Let’s say it’s your birthday.
First, happy birthday! We got you a cake.
We’ll come back to the cake in a moment.
Second, we have a question for you on your special day. Your friends want to give you the celebration you deserve, but they’re stumped. They can’t decide whether to a) let you plan your perfect evening, from the first stop through the main event, or b) plan the perfect evening for you, leaving you with just one responsibility: to enjoy.
Which would you pick?
For myself and a surprising number of people I talk to, the answer is B. I would much rather have someone else plan the event and take care of the details. Even though the result might not be exactly what I would choose, a night free from the minute-by-minute pressure of decision-making is a true luxury.
We’re conditioned to think that more choice is always a good thing, but in the past few years, studies have discovered something called decision fatigue. The research helps explain why decisions are so much harder at the end of a work day and why we’re tempted by the candy in the checkout lane after a marathon grocery trip.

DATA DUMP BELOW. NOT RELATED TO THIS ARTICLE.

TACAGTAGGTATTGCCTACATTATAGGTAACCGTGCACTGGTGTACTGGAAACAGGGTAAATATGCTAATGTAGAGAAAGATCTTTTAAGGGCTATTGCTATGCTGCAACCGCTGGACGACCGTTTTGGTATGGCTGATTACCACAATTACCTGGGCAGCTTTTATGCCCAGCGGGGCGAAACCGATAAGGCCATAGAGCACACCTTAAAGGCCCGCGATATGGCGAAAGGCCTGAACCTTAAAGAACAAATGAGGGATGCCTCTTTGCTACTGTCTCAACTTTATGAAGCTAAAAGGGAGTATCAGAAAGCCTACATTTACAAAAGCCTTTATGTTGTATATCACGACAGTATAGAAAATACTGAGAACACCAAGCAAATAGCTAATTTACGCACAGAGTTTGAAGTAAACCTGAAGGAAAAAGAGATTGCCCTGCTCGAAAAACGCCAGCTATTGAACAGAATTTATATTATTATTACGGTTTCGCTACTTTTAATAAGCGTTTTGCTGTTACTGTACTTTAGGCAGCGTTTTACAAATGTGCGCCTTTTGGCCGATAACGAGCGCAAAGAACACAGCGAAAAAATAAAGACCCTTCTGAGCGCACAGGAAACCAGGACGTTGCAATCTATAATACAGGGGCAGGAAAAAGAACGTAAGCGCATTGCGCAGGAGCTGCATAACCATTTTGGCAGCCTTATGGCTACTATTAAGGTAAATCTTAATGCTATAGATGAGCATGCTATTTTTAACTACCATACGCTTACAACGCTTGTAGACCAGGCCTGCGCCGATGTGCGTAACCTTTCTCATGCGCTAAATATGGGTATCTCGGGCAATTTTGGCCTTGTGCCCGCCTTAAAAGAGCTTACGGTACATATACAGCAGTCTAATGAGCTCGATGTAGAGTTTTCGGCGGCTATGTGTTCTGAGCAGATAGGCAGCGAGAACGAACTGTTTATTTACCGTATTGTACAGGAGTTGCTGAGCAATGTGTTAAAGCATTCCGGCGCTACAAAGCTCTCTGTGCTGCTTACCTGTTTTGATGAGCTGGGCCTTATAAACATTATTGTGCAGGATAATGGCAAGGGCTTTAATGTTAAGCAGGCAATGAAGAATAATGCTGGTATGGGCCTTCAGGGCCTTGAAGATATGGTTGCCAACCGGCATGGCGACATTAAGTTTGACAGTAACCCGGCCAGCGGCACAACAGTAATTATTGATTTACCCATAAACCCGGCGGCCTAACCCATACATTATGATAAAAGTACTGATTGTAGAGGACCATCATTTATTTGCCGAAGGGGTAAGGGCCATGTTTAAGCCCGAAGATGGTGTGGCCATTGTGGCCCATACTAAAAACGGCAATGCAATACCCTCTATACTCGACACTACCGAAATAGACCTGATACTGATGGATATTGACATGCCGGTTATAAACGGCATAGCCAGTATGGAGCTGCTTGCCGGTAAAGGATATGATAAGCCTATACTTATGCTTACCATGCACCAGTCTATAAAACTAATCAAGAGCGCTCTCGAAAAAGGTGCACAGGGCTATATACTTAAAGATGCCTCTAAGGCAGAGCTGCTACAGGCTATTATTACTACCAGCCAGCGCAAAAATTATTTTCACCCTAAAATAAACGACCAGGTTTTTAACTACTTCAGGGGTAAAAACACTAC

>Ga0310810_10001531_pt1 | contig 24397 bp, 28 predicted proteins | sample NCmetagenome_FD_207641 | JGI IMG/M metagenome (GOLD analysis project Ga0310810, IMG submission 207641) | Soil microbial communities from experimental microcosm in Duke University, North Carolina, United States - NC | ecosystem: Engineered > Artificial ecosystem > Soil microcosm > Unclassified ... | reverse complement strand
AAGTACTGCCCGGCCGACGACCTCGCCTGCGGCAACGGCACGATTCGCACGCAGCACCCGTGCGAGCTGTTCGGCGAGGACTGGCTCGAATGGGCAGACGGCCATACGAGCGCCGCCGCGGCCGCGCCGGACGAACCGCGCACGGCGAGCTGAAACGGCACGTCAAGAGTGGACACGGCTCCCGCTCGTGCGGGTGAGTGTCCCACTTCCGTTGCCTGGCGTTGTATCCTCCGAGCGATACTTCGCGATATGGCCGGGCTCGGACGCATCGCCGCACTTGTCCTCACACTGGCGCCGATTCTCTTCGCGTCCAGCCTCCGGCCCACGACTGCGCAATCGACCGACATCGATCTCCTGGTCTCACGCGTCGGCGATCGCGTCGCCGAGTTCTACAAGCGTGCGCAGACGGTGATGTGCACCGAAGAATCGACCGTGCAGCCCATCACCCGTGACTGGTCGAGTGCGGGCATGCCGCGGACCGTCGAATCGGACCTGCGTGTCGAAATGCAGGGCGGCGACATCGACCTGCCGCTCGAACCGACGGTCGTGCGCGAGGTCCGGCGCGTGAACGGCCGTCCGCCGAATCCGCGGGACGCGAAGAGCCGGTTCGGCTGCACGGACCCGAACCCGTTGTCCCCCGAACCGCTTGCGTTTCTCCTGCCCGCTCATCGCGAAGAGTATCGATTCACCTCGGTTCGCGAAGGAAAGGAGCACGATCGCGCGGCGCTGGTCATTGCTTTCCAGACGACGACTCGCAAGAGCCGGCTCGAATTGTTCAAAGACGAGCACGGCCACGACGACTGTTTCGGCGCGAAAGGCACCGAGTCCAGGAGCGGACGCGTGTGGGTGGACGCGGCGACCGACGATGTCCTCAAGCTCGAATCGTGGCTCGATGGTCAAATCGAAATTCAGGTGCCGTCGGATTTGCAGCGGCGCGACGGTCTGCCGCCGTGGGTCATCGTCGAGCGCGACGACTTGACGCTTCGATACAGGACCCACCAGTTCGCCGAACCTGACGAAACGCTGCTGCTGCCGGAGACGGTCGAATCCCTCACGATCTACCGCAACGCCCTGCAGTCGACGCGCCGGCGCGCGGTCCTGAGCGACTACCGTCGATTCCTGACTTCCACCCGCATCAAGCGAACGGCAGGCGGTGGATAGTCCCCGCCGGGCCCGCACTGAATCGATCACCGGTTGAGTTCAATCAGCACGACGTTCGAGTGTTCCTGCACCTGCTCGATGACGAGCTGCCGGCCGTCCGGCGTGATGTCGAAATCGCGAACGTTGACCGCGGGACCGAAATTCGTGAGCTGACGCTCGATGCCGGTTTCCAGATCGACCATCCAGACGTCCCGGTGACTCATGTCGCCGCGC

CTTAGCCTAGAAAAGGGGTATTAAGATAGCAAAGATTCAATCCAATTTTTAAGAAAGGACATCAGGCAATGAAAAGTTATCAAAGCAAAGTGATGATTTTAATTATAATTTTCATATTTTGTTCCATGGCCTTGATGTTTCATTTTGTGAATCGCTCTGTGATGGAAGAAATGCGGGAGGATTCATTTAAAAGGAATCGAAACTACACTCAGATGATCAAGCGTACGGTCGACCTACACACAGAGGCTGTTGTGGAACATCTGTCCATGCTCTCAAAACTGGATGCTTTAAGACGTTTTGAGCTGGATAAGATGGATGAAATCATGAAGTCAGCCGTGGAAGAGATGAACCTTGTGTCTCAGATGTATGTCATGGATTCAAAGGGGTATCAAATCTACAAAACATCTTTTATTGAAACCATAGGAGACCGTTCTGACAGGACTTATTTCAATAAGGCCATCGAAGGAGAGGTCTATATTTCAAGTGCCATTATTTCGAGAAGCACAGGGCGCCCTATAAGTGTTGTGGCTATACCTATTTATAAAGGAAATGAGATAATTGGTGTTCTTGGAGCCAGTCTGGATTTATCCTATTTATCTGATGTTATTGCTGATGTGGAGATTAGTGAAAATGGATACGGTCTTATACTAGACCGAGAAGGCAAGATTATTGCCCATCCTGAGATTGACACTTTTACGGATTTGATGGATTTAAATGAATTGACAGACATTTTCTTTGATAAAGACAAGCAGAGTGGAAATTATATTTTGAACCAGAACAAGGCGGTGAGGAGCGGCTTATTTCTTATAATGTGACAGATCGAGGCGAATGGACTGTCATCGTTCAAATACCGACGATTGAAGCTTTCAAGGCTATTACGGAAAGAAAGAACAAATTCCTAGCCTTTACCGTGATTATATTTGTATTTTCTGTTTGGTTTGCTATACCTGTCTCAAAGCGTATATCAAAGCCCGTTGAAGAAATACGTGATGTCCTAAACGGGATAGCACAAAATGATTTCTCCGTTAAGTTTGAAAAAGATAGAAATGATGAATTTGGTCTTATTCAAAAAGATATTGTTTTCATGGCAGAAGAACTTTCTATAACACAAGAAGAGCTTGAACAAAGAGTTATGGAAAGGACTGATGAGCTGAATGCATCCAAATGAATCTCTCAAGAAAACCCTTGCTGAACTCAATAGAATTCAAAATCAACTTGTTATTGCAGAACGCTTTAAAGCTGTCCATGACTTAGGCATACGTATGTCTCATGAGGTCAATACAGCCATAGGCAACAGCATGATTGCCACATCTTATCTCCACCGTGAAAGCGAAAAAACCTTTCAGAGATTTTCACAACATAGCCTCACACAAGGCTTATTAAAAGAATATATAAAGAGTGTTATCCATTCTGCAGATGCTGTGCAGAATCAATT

Our cognitive resources are regularly depleted because we’re fighting an uphill battle every day — physically and mentally, both at home and at work.
It doesn’t have to be that way, though. When we understand decision fatigue and how to combat it, we are able to make better choices and free our cognitive resources to solve big problems and spark fresh ideas.
Let’s start with that cake.
Running on empty – The decision fatigue phenomenon
Kathy Sierra has written and spoken extensively on this topic. Take the time to watch her recent Business of Software talk, Building the Minimum Badass User. It’s phenomenal.